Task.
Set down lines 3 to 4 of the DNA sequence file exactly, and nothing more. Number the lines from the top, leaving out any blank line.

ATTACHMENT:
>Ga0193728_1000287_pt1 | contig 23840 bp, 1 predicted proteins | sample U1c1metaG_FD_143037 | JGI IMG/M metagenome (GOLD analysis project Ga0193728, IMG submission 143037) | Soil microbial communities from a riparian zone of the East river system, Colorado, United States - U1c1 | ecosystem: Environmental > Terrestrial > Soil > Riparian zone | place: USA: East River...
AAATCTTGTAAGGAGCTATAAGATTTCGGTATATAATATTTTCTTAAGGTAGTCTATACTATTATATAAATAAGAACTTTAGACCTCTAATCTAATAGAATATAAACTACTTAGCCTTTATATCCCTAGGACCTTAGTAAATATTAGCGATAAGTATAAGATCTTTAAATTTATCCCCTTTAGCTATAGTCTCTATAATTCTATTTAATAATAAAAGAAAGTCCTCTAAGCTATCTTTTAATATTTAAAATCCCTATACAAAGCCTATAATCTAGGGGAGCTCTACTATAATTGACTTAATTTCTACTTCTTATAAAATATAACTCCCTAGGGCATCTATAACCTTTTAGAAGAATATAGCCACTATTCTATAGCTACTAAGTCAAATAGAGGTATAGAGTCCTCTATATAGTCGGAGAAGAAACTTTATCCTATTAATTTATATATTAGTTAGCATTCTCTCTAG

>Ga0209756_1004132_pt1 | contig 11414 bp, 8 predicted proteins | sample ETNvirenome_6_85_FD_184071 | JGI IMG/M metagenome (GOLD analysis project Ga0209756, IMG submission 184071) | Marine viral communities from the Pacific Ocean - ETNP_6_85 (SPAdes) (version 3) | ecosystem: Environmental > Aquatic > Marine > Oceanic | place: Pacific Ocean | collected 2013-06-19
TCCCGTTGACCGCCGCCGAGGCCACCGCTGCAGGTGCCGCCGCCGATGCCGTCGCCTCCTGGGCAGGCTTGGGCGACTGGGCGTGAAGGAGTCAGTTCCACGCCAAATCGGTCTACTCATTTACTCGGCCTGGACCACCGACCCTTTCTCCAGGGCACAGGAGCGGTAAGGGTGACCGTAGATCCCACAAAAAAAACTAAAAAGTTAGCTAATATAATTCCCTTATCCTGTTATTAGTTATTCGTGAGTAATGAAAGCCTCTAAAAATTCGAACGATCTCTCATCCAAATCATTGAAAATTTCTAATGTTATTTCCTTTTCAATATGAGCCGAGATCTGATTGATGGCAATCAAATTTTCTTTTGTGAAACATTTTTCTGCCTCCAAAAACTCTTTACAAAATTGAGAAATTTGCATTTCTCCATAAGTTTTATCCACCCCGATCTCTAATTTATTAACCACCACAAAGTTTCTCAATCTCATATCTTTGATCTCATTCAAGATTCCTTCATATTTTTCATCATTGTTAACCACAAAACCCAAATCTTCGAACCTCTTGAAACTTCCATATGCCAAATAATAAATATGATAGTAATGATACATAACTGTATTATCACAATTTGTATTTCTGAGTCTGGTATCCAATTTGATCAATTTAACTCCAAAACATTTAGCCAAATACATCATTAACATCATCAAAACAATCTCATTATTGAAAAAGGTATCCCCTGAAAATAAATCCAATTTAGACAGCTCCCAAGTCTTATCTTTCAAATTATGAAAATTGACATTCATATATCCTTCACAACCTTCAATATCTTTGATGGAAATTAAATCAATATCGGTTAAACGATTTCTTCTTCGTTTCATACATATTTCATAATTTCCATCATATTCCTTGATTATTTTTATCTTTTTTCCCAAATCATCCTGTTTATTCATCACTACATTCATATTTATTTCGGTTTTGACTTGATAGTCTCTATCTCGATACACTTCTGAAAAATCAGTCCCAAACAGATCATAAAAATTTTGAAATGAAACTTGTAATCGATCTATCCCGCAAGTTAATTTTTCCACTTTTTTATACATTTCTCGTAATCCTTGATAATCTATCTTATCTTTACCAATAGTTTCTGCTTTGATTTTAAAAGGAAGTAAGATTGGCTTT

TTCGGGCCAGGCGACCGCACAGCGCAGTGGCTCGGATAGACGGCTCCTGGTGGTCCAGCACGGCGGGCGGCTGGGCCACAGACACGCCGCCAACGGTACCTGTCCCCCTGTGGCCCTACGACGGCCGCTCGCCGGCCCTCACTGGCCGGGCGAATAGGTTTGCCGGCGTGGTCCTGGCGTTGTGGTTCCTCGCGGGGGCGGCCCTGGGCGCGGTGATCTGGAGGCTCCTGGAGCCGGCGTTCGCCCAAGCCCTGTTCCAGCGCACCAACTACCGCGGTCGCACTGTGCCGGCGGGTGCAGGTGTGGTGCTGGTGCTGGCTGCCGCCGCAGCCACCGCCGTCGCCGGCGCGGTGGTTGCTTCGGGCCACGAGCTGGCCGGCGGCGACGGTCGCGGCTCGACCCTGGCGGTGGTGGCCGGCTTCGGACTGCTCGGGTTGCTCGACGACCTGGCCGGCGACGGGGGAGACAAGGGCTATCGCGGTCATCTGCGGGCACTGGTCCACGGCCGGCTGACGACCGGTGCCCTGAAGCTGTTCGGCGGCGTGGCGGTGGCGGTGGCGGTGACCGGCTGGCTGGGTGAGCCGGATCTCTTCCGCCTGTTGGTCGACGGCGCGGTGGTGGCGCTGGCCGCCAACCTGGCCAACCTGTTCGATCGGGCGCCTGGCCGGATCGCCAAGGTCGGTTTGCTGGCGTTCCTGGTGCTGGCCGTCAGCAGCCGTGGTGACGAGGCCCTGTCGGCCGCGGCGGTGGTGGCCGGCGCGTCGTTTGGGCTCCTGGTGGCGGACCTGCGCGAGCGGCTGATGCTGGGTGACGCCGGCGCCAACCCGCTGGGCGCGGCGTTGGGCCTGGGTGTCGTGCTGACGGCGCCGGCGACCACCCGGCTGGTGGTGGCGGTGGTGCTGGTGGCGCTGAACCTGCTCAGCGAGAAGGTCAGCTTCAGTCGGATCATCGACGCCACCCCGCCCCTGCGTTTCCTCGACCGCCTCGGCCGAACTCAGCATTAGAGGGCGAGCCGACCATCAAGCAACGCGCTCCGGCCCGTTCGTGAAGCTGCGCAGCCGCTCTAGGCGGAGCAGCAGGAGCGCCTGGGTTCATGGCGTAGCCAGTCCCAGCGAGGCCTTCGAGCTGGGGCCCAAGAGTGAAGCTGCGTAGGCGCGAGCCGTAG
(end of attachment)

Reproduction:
>Ga0209756_1004132_pt1 | contig 11414 bp, 8 predicted proteins | sample ETNvirenome_6_85_FD_184071 | JGI IMG/M metagenome (GOLD analysis project Ga0209756, IMG submission 184071) | Marine viral communities from the Pacific Ocean - ETNP_6_85 (SPAdes) (version 3) | ecosystem: Environmental > Aquatic > Marine > Oceanic | place: Pacific Ocean | collected 2013-06-19
TCCCGTTGACCGCCGCCGAGGCCACCGCTGCAGGTGCCGCCGCCGATGCCGTCGCCTCCTGGGCAGGCTTGGGCGACTGGGCGTGAAGGAGTCAGTTCCACGCCAAATCGGTCTACTCATTTACTCGGCCTGGACCACCGACCCTTTCTCCAGGGCACAGGAGCGGTAAGGGTGACCGTAGATCCCACAAAAAAAACTAAAAAGTTAGCTAATATAATTCCCTTATCCTGTTATTAGTTATTCGTGAGTAATGAAAGCCTCTAAAAATTCGAACGATCTCTCATCCAAATCATTGAAAATTTCTAATGTTATTTCCTTTTCAATATGAGCCGAGATCTGATTGATGGCAATCAAATTTTCTTTTGTGAAACATTTTTCTGCCTCCAAAAACTCTTTACAAAATTGAGAAATTTGCATTTCTCCATAAGTTTTATCCACCCCGATCTCTAATTTATTAACCACCACAAAGTTTCTCAATCTCATATCTTTGATCTCATTCAAGATTCCTTCATATTTTTCATCATTGTTAACCACAAAACCCAAATCTTCGAACCTCTTGAAACTTCCATATGCCAAATAATAAATATGATAGTAATGATACATAACTGTATTATCACAATTTGTATTTCTGAGTCTGGTATCCAATTTGATCAATTTAACTCCAAAACATTTAGCCAAATACATCATTAACATCATCAAAACAATCTCATTATTGAAAAAGGTATCCCCTGAAAATAAATCCAATTTAGACAGCTCCCAAGTCTTATCTTTCAAATTATGAAAATTGACATTCATATATCCTTCACAACCTTCAATATCTTTGATGGAAATTAAATCAATATCGGTTAAACGATTTCTTCTTCGTTTCATACATATTTCATAATTTCCATCATATTCCTTGATTATTTTTATCTTTTTTCCCAAATCATCCTGTTTATTCATCACTACATTCATATTTATTTCGGTTTTGACTTGATAGTCTCTATCTCGATACACTTCTGAAAAATCAGTCCCAAACAGATCATAAAAATTTTGAAATGAAACTTGTAATCGATCTATCCCGCAAGTTAATTTTTCCACTTTTTTATACATTTCTCGTAATCCTTGATAATCTATCTTATCTTTACCAATAGTTTCTGCTTTGATTTTAAAAGGAAGTAAGATTGGCTTT